Wednesday, December 20, 2006

Your culture alters your DNA, and then, DNA alters

Recent discoveries indicate that DNA remains the topic of focus. It would seem that lactose intolerance – the inability of individuals to to digest dairy products – is a throwback to our ancestors 7,000 years ago. Humans were not “designed” to drink milk beyond infancy.

The ability to digest, dairy products – more specifically, lactose (milk sugar) – is a relatively recent evolutionary mutation. The ability to digest non-human milk allowed our ancestors to travel with a living, self replenishing, nutritious food supply.

It all began with farming, the cultivation of wild crops which lessened the food gathering effort, and allowed people to either abandon their nomadic lifestyles, or modify them. We might not think of it in that way, but the ranch style life of a herdsman is simply a modification to the nomadic lifestyle – giving rise to the concept of “Home.”

Current research places the development of farming at 10,000 years ago, in land of Canaan. The scripturally conversant know of Cain as the builder of cities, and tiller of soil. Most know him as the slayer of Able – the nomadic herdsman – but do not recognize the story as a symbolic history of civilization.

Curiously, there is the “mark of Cain” which warns all to protect the city builder, the agent of civilization. Who is the warning directed to? None other than the nomads – in Europe we know them as Tartars, Huns and, of course, Vandals from whom comes “to vandalize.”

Animal husbandry emerged 9,000 years ago – is not Able the younger brother? With the domestication of sheep and cattle came the collection of milk.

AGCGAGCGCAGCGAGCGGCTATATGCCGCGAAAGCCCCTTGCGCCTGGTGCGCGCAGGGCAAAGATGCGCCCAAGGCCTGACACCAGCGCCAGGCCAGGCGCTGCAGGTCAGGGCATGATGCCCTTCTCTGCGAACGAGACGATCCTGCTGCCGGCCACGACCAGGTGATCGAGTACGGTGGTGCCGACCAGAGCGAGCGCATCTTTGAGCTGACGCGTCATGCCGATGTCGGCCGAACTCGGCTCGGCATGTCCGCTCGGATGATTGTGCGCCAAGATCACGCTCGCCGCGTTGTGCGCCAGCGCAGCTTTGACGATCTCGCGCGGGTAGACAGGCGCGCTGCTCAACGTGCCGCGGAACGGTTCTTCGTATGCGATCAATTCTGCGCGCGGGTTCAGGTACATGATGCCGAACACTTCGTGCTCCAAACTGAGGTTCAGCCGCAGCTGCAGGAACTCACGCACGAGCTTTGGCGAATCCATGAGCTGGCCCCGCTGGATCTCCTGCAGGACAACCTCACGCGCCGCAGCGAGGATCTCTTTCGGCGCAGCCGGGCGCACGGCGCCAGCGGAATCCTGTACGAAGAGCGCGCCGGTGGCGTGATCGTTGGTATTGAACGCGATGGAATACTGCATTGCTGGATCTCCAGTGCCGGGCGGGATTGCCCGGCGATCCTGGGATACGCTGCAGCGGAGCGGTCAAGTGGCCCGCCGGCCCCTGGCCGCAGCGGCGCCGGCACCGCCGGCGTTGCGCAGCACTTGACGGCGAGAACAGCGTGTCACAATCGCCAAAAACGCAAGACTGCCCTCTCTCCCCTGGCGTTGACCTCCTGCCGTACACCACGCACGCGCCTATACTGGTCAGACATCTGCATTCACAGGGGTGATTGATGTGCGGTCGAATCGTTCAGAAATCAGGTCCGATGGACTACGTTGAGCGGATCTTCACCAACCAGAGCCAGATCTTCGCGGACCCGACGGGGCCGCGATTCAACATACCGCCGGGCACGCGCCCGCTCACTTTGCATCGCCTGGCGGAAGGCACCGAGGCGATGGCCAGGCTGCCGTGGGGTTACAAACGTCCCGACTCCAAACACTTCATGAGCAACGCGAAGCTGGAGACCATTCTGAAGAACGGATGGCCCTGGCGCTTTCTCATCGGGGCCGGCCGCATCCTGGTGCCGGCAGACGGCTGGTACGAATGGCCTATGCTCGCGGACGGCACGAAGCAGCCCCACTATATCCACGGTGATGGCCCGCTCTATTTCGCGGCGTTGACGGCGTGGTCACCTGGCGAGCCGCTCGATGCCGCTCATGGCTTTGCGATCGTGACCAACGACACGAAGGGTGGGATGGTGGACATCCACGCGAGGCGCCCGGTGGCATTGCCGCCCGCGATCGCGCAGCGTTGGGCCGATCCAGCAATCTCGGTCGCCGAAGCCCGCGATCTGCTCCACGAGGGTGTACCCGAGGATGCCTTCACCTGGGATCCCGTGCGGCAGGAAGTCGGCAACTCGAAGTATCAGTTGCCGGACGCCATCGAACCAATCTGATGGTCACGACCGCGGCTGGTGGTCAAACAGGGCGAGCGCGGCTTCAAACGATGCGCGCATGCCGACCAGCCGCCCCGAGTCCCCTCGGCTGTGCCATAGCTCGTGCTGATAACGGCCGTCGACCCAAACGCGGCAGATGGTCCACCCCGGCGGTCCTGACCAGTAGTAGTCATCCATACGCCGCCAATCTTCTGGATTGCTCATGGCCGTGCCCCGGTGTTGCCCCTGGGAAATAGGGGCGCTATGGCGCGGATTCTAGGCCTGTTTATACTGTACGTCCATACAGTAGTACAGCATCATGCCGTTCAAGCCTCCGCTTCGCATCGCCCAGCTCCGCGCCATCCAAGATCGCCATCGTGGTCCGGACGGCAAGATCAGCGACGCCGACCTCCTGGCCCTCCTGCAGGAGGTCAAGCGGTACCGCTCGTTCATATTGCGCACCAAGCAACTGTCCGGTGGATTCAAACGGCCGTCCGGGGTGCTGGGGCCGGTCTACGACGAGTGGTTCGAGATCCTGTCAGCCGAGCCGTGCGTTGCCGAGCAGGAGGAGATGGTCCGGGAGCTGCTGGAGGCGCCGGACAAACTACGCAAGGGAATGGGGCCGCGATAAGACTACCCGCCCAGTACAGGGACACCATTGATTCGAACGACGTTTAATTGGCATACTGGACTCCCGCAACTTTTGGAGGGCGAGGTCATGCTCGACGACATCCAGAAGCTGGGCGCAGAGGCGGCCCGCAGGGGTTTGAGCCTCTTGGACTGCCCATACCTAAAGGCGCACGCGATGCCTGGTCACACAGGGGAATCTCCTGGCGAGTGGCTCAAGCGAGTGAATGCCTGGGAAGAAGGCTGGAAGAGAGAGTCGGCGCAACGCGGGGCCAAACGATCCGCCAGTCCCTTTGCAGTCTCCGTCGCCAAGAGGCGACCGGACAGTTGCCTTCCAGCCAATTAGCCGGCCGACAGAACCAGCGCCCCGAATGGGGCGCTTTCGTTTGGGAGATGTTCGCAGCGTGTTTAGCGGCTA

Up until than, humanity could only consume human milk – we were lactose intolerant – once the first set of teeth emerged, sugars were acquired from solids in the form of fats and vegetables.

Somewhere in the process, possibly through the cooking of calf meat in its mother’s milk, our RNA was altered. RNA is a transient genetic messenger. You might say it is natures test to the beneficial nature of a genetic mutation. Once lactose tolerance was deemed beneficial, the DNA altered to make it a permanent part of our physiology.

Farming spread northward – at 1 km a year – along the fertile crescent and into modern day Turkey. It spread to Iraq and Egypt and outward to India and China. What nearby land could not easily be farmed was sited for homes and cities. Cultural change altered DNA, which gave rise an evolution of culture – a classic feedback loop.

In genealogy, the DNA tells a cultural story, marks a path of history, which we can compare to written records – to the myths, stories, and documented facts. Obviously, this is the story of each of our families, this history of humanity which somehow brought us Downeast.

My personal journey seeks the origins of Jeremias Shrecongast – an orphan whose DNA I carry. I ask you to join me, and we shall cross paths figures of song, legend and holy writ. We will meet goldsmiths, ironworkers and Amazons; but this week is New Years, so let us recall that all we are came from a change we caused in our DNA.

What you place in your body today, what we put into the water or air, is changing RNA; a child’s high fat diet will contribute to diabetes in their grandchild. Our actions alter both civilization and our evolution. Consider that and consider resolving to make the changes positive ones, and ... Have a Happy, Healthy, and Prosperous New Year.


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